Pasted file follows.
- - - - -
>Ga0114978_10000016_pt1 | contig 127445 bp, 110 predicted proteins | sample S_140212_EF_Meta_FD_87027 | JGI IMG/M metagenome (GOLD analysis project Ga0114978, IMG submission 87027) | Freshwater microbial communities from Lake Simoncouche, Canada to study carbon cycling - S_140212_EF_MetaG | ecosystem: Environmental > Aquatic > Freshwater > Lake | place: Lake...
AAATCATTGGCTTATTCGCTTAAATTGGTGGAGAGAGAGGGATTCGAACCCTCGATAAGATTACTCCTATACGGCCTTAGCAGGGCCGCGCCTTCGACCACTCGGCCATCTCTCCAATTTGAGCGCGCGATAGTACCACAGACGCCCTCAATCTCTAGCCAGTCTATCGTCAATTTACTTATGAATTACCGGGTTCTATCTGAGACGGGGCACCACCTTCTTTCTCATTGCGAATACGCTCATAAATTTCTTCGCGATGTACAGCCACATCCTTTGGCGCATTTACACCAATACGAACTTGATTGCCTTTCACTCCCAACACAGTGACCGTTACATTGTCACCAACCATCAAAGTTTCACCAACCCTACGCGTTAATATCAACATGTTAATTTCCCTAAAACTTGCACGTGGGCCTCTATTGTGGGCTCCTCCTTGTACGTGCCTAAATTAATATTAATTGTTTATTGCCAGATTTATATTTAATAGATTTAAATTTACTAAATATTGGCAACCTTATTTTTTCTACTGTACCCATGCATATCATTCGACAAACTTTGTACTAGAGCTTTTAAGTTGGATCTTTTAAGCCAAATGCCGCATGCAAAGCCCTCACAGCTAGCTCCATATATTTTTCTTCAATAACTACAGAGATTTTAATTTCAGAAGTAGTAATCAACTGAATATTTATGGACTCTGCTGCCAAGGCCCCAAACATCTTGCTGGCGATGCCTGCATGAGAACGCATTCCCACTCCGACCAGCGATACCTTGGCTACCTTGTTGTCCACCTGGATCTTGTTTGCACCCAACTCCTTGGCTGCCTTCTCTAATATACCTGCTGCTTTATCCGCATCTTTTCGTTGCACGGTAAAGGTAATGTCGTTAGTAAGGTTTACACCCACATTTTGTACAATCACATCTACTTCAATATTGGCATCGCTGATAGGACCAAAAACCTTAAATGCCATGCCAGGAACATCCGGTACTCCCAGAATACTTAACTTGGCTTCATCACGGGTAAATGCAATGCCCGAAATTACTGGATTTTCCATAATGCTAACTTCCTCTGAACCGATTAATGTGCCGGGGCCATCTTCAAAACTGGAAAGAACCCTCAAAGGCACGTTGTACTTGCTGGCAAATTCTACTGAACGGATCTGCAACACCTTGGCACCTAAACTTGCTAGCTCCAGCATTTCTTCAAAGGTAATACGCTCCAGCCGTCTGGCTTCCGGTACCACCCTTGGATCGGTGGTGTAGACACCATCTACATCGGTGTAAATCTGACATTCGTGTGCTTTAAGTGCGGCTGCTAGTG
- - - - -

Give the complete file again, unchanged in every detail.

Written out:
>Ga0114978_10000016_pt1 | contig 127445 bp, 110 predicted proteins | sample S_140212_EF_Meta_FD_87027 | JGI IMG/M metagenome (GOLD analysis project Ga0114978, IMG submission 87027) | Freshwater microbial communities from Lake Simoncouche, Canada to study carbon cycling - S_140212_EF_MetaG | ecosystem: Environmental > Aquatic > Freshwater > Lake | place: Lake...
AAATCATTGGCTTATTCGCTTAAATTGGTGGAGAGAGAGGGATTCGAACCCTCGATAAGATTACTCCTATACGGCCTTAGCAGGGCCGCGCCTTCGACCACTCGGCCATCTCTCCAATTTGAGCGCGCGATAGTACCACAGACGCCCTCAATCTCTAGCCAGTCTATCGTCAATTTACTTATGAATTACCGGGTTCTATCTGAGACGGGGCACCACCTTCTTTCTCATTGCGAATACGCTCATAAATTTCTTCGCGATGTACAGCCACATCCTTTGGCGCATTTACACCAATACGAACTTGATTGCCTTTCACTCCCAACACAGTGACCGTTACATTGTCACCAACCATCAAAGTTTCACCAACCCTACGCGTTAATATCAACATGTTAATTTCCCTAAAACTTGCACGTGGGCCTCTATTGTGGGCTCCTCCTTGTACGTGCCTAAATTAATATTAATTGTTTATTGCCAGATTTATATTTAATAGATTTAAATTTACTAAATATTGGCAACCTTATTTTTTCTACTGTACCCATGCATATCATTCGACAAACTTTGTACTAGAGCTTTTAAGTTGGATCTTTTAAGCCAAATGCCGCATGCAAAGCCCTCACAGCTAGCTCCATATATTTTTCTTCAATAACTACAGAGATTTTAATTTCAGAAGTAGTAATCAACTGAATATTTATGGACTCTGCTGCCAAGGCCCCAAACATCTTGCTGGCGATGCCTGCATGAGAACGCATTCCCACTCCGACCAGCGATACCTTGGCTACCTTGTTGTCCACCTGGATCTTGTTTGCACCCAACTCCTTGGCTGCCTTCTCTAATATACCTGCTGCTTTATCCGCATCTTTTCGTTGCACGGTAAAGGTAATGTCGTTAGTAAGGTTTACACCCACATTTTGTACAATCACATCTACTTCAATATTGGCATCGCTGATAGGACCAAAAACCTTAAATGCCATGCCAGGAACATCCGGTACTCCCAGAATACTTAACTTGGCTTCATCACGGGTAAATGCAATGCCCGAAATTACTGGATTTTCCATAATGCTAACTTCCTCTGAACCGATTAATGTGCCGGGGCCATCTTCAAAACTGGAAAGAACCCTCAAAGGCACGTTGTACTTGCTGGCAAATTCTACTGAACGGATCTGCAACACCTTGGCACCTAAACTTGCTAGCTCCAGCATTTCTTCAAAGGTAATACGCTCCAGCCGTCTGGCTTCCGGTACCACCCTTGGATCGGTGGTGTAGACACCATCTACATCGGTGTAAATCTGACATTCGTGTGCTTTAAGTGCGGCTGCTAGTG